Yin: David Boring Drills Deep in New MV “Jane Pain”


Yin (音, “music”) is a weekly RADII feature that looks at Chinese songs spanning hip hop to folk to modern experimental, and everything in between. Drop us a line if you have a suggestion.

I’m a David Boring stan, not gonna deny it. Their debut album Unnatural Objects and Their Humans was my #1 release of 2017, and I was also a fan of the thematically connected single VICTIMS, released as a supplement last February on Hong Kong DIY label Sweaty & Cramped.

Just ahead of a trip to Austin, TX for this year’s South by Southwest, the band has released “Jane Pain,” a new single + music video that both inflicts and diagnoses acute existential nausea:

A band that likes a good textual accompaniment (Unnatural Objects’ liner notes were an entire book), David Boring has this to say about the blistering new single:

Jane Pain serves as a confessional/ investigative piece representing the banal tragedy familiar to many — the development of a destructive coping mechanism as a response to a profound existential anxiety, and the unwitting succumbence to a repressed existence. The title “Jane Pain” is a reference to two existing entities which both happened to be full names : 1) Jane Doe – a term often used to refer to a hypothetical “everyman”, or a corpse whose identity is unknown or unconfirmed, and 2) A female counterpart to Brian Emo — another character study appeared in “Unnatural Objects and Their Humans”. […]

The video can be read in two-folds; 1) A found footage, murder mystery style tale on revenge/ cause and effect 2) The setting and plot development serve as an allegory to the protagonist’s mental state – a tribute to Gothic literature*(1). The video also celebrates the unsettling beauty of the macabre, the complex apprehension of the depraved, the joys of extreme (repressed) emotions, the indulgence of fearfulness, and an appreciation for atmosphere. In line with the band’s established philosophy and aesthetics, the song aims to invoke emotions that are not commonly desirable, as a mean to commence the thrills and awe inherent in the sublime.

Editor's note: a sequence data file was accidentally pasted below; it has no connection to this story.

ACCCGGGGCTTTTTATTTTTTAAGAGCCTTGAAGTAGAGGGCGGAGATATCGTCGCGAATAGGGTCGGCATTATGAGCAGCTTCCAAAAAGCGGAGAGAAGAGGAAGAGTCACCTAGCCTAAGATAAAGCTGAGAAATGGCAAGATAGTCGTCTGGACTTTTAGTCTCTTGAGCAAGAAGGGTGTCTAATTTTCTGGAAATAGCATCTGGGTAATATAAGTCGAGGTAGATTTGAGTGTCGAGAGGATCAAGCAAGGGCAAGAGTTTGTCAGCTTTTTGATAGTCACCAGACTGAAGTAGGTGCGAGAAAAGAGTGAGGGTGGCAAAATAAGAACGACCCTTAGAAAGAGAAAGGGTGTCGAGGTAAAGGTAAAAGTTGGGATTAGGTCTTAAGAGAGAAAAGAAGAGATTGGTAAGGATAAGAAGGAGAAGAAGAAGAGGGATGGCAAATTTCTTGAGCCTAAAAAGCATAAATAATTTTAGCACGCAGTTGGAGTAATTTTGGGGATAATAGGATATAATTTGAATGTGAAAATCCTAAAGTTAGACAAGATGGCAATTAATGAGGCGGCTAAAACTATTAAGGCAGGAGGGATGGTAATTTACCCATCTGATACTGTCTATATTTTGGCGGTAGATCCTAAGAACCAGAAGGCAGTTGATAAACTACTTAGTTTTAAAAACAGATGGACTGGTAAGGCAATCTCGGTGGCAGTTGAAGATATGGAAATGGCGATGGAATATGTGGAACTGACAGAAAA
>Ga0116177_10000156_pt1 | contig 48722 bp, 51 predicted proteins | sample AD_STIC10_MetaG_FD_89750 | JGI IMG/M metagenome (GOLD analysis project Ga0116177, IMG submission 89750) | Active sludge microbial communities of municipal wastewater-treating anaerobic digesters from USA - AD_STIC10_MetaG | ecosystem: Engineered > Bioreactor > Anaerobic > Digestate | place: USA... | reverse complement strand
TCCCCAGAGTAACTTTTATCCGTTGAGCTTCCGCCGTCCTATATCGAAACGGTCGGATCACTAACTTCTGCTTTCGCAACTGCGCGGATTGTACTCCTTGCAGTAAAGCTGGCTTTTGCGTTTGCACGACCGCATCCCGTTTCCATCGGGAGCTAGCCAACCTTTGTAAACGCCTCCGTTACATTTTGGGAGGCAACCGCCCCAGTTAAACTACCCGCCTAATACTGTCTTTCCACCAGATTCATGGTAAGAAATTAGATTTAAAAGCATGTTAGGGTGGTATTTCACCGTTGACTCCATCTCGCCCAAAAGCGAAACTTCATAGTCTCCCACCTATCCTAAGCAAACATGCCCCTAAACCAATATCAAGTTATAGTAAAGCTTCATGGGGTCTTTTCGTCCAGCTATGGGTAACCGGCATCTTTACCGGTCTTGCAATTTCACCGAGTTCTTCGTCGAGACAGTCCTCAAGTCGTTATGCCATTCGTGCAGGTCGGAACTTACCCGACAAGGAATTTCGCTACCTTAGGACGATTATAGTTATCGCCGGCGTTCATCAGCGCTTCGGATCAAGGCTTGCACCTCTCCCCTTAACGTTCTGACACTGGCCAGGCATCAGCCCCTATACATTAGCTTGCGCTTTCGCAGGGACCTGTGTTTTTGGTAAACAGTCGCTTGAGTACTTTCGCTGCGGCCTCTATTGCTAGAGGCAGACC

*(1) One of Gothic literature’s key features is the psychological trappings in relation to the setting, e.g. if a character was in a maze-like mansion, a connection was made to the maze that represents their minds

Follow the band’s next moves via Facebook or Bandcamp, and if you’re around Austin next week be sure to catch them WED 3/13, 11pm @ Valhalla (710 Red River), THU 3/14, 8pm @ Dirty Dog Bar (505 E 6th), and SUN 3/17 @ Big Easy (1806 E 12th), where they’ll play back to back with the also great Beijing band 工工工.

You might also like:

Yin: Sickly Synth Ritual from Taipei’s Forests

“Stay Ugly”: An Interview With Beijing Post-Punks Lonely Leary

Don’t Sleep on Hong Kong DIY Record Label Sweaty & Cramped

Josh Feola
Josh Feola is a US-based writer and musician, and RADII's former Culture Editor. His coverage of Chinese music and art has appeared in The Wire, Dazed, MIT Technology Review, Artsy, Bandcamp Daily and more. He's been active in China's underground music scene since 2010 via his booking platform pangbianr.com, and is a former member of Beijing bands Chui Wan, SUBS, and Vagus Nerve.
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